Invited Session: Accelerated Testing
Operational Statistical Lifetime Models for Engineering Design & Accelerated Testing
Stephen E. Chick
We present a methodology for directly connecting assumptions about failure mechanisms of engineering components (such as relations between stress and failure probability) with statistical lifetime models. This leads to statistical likelihoods and parameters which are operationally defined in terms of engineering observables. The work is motivated by a need to perform probabilistic design and reduce costs related to accelerated lifetime tests. Applications to simple mechanical and electrical systems will be presented.
[Stephen E. Chick, Dept. of Industrial Engineering, Univ. of Michigan, 1205 Beal Avenue, Ann Arbor, Michigan 48109-2117 USA; Stephen.E.Chick@umich.edu ]
Accelerated Degradation Test Modeling & Analysis
William Q. Meeker
Design of high reliability systems generally requires that the individual system components have extremely high reliability, even after long periods of time. With short product development times, reliability tests must be conducted with severe time constraints. Frequently few or no failures occur during such tests. Thus, it is difficult to assess reliability with traditional life tests that record only failure times. For some components degradation measures can be taken over time. A relationship between component failure and amount of degradation makes it possible to use degradation models and data to make inferences and predictions about the failure time distribution.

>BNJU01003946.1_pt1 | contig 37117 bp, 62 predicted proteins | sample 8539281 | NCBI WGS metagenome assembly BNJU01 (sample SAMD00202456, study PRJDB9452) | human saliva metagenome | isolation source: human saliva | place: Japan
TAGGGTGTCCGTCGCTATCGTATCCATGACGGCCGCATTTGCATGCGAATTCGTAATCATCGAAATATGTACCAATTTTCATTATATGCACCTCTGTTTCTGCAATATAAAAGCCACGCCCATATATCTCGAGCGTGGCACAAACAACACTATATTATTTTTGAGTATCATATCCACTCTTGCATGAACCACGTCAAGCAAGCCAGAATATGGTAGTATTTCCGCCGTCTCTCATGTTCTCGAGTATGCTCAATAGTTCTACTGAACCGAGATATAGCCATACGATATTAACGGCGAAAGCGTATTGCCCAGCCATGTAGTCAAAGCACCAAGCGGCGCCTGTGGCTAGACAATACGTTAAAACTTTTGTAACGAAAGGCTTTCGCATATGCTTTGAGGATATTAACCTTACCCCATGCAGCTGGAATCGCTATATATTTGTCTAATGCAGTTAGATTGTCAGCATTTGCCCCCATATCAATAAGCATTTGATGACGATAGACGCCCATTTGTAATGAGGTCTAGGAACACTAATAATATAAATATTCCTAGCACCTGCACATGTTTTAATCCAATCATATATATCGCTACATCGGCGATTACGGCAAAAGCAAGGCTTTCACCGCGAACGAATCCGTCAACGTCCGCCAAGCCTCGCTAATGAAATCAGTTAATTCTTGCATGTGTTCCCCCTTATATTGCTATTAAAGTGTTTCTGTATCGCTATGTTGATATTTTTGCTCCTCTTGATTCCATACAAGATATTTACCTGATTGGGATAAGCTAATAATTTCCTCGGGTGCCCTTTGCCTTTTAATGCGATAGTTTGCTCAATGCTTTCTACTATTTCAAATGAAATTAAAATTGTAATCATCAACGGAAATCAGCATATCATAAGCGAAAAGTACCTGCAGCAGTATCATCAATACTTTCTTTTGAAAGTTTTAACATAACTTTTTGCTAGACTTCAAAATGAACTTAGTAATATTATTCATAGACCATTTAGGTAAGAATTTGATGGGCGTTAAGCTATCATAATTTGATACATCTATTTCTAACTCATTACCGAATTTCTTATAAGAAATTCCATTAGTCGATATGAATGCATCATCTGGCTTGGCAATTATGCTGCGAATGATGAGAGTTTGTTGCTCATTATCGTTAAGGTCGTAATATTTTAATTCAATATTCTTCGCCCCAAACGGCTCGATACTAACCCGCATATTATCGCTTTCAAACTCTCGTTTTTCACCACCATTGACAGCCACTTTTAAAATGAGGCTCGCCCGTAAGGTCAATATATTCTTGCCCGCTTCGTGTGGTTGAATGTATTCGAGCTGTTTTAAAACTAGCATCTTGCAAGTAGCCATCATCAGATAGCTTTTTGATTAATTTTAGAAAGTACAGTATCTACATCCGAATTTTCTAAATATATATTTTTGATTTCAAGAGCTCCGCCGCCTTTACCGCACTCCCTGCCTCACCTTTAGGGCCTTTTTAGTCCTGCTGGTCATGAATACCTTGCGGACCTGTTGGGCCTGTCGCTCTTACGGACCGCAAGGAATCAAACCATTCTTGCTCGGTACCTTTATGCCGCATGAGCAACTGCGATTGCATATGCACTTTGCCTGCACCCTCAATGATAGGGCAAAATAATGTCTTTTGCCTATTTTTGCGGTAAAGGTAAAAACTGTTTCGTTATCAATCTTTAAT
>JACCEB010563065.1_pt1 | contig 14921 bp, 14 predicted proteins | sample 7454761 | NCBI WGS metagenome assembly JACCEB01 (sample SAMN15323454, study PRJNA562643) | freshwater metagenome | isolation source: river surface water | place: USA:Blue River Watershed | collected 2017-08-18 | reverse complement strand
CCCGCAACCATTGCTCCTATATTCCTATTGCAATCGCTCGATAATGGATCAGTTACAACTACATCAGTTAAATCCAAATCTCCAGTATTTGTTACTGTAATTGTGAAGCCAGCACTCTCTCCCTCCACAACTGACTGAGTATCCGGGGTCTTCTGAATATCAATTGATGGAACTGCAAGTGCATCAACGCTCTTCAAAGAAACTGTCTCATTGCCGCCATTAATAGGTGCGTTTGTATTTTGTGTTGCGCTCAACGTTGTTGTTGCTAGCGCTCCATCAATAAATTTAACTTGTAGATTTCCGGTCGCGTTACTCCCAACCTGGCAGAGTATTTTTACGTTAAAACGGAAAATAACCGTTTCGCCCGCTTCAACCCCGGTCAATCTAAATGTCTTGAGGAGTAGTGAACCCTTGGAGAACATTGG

This talk describes a number of generic degradation reliability models that correspond to physical-failure mechanisms. The connection between degradation reliability models and failure-time reliability models is described and acceleration is modeled by having an accelerating factor or factors affect chemical reaction rate constants. Approximate maximum likelihood estimation is used to estimate model parameters from the mixed-effect nonlinear regression model. Simulation-based methods are used to compute estimates and confidence intervals for quantities of interest (like activation energy and failure probabilities). Finally we use several numerical examples to compare the results of accelerated degradation analysis and analysis with traditional accelerated life test time-to-failure data.
[William Q. Meeker, Dept. of Statistics, Iowa State Univ., Ames, Iowa 50010 USA; email@example.com ]
Date created: 6/5/2001